As One by One celebrates 10 years of ministry, we’re reflecting on some of the larger lessons that God has taught us through serving.
There once was a time that I held my head high because I believed myself to be a self-made man. Yet through the years of living in my Nicaraguan community, I’ve watched small kids turn into teenagers and teenagers turn into adults and have children of their own—all while lacking many of the safety nets that I greatly benefited from in my youth. These individuals forced me to rethink what “poverty” means.
Although my parents were not always the type to give physical gifts, they created an environment that encouraged me to be imaginative and where work led to success. In the culture I grew up in, strangers were kind and giving to each other rather than suspicious or deceitful. As I aged, it became part of my character to extend grace to others the way that my community at large extended it to me. In the economy I grew up in, nothing was given away for free, but failing in business didn’t lead to total devastation; at worst, you just started over with a little more wisdom.
I was encouraged to spend time in the woods often in order to learn that solitude could be as much of a strength as finding safety in peers was. After all, when you are comfortable with solitude, your relationship with the Lord can stay strong even if leaders or peers in your Christian community let you down through mistreatment or moral failure.
The more that I look at my life now that I’m surrounded by poverty, I see that poverty often has less to do with lacking money than I once believed it did. Poverty runs so deep that even if we poured in all the resources, all of the money, all of the gold, and all of the things that we have, it wouldn’t even fill a corner of it. Poverty has more to do with lacking the opportunities, people, inspirations, and systems that encourage hope and give reasonable guidance. For those living in poverty, “hope” involves risking what you can’t afford to lose for something that will probably be taken away from you. Failing in business leads to a total upset of your life.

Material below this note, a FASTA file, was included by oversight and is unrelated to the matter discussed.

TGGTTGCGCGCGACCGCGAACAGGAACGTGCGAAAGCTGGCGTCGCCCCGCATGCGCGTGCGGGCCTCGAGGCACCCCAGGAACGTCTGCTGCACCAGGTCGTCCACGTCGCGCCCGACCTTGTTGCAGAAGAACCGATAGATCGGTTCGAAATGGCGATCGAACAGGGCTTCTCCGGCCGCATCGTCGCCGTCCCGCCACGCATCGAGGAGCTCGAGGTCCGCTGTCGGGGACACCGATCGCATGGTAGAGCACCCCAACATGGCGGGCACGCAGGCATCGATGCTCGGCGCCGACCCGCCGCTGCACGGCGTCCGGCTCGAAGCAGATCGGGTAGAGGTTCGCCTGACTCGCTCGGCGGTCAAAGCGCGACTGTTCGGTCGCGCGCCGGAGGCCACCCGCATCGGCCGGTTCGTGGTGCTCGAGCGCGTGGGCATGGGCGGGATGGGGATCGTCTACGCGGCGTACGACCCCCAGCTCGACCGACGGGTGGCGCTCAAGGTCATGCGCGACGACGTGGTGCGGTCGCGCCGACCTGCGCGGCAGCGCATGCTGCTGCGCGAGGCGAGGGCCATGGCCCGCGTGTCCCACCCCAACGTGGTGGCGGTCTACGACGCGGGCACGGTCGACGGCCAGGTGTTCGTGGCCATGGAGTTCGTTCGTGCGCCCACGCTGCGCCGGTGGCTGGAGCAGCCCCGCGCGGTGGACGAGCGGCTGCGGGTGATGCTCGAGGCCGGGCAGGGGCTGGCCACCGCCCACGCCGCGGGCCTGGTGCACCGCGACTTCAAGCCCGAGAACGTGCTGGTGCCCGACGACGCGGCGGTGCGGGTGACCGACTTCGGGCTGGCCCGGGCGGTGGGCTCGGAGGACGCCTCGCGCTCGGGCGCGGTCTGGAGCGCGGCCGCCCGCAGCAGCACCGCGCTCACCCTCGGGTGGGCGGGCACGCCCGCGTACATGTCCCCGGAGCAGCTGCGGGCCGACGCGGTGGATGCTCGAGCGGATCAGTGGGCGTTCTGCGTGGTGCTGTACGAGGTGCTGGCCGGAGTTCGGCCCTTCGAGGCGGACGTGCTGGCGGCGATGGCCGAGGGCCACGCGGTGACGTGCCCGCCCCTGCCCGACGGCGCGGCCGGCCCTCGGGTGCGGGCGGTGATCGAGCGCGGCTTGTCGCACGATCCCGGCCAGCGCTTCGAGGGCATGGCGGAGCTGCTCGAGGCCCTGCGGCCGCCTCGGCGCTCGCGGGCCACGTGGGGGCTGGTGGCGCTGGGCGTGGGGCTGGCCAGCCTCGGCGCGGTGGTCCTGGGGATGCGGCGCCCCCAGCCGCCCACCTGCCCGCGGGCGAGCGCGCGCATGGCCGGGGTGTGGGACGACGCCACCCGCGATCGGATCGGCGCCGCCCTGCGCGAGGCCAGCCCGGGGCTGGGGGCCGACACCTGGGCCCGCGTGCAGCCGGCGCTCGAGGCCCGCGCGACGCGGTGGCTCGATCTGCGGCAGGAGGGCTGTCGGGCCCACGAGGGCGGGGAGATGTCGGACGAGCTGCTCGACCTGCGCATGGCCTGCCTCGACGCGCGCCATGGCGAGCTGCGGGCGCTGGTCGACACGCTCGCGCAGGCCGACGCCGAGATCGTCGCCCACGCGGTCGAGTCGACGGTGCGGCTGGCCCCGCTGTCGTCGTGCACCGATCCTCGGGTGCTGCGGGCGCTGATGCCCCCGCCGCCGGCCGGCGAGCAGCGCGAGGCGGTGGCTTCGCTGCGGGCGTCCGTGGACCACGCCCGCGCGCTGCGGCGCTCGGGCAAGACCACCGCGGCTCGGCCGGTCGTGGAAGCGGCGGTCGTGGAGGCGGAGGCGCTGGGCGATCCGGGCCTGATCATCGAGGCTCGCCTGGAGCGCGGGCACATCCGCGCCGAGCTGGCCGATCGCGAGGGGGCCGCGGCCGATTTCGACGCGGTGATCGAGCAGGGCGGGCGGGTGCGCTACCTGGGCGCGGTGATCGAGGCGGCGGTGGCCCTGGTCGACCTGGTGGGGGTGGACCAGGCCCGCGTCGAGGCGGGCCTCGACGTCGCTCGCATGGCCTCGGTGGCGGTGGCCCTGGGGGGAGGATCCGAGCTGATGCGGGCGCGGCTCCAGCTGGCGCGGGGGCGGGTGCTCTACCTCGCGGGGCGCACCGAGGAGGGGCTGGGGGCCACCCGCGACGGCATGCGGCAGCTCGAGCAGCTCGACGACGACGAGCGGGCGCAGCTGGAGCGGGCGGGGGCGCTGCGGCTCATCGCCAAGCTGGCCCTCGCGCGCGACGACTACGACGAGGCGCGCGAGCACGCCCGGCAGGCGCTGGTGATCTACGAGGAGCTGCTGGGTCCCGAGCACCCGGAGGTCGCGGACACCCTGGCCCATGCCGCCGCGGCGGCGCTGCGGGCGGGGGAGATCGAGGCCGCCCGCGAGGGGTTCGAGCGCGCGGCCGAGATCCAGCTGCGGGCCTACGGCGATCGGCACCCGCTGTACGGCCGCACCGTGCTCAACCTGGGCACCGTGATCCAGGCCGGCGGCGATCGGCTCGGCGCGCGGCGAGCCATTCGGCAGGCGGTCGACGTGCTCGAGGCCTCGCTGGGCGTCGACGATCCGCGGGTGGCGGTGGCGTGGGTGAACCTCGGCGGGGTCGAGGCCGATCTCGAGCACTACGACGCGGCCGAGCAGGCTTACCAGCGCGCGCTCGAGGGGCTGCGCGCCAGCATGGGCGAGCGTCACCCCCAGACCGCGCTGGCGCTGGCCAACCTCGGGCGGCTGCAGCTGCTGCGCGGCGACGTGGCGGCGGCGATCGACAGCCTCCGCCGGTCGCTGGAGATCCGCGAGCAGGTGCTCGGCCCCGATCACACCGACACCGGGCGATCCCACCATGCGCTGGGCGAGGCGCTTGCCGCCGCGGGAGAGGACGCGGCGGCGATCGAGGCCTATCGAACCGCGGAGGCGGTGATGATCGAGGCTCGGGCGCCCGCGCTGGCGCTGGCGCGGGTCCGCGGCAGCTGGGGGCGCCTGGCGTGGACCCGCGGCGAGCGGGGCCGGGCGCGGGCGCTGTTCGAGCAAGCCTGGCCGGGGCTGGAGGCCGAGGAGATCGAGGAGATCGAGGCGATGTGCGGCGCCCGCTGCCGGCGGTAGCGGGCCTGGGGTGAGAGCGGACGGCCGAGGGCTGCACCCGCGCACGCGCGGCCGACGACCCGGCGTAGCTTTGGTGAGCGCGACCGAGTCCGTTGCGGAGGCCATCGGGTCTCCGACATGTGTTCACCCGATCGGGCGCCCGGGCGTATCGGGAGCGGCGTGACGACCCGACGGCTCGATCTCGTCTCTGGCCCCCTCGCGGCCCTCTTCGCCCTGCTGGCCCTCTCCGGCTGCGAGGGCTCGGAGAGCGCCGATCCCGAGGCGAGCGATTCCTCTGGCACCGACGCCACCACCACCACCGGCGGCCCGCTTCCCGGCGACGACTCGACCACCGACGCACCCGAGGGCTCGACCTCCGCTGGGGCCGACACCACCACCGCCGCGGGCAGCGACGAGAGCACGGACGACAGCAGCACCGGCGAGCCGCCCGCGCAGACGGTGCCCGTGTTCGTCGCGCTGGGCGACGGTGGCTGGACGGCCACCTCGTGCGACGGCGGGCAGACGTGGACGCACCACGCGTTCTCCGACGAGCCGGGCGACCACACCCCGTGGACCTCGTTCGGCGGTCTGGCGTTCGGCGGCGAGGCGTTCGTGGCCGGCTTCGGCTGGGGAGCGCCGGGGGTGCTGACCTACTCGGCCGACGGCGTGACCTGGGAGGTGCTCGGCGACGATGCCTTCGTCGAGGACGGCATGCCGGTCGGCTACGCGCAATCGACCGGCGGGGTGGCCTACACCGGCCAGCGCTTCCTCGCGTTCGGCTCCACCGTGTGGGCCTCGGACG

To come out of true poverty takes relationships. It takes growth. It takes emotional and psychological security. It takes understanding, meaning and purpose in life. It takes a healthy community and economy around you, because only someone mentally ill could live in complete comfort while their neighbors and family are lacking. It does require money as well, but money invested in the growth, guidance, and development of individuals and entire economic systems.
The thought of being a completely self-made man is somewhat laughable to me now. I now know that I am who I am because of the other people around me who guided me as I grew up. I now know that a key to the resolution of poverty—at least with those around me—is in the relationships that help us grow and develop into spiritually and physically healthy people. For One by One this has a lot to do with our readers, with our givers, with our teams who come down and visit. Even if some of you think that this is not who you are, or question what good you could do, I want to encourage you.
For many in the United States right now, comfort has allowed “community” and “relationships” to become things that only seem to happen on the internet with people who agree with each other. It has created a relational poverty where people can feel disconnection and hatred to people close to them, or strangers they don’t even know. But ignoring (or hating) those around us has disastrous and isolating results. I hope that we all can work in our communities where God has put us, and realize the importance of the people right next to us. Let us allow iron to sharpen iron, as it says in Proverbs 27, and continue to reach out to others and form strong kinship.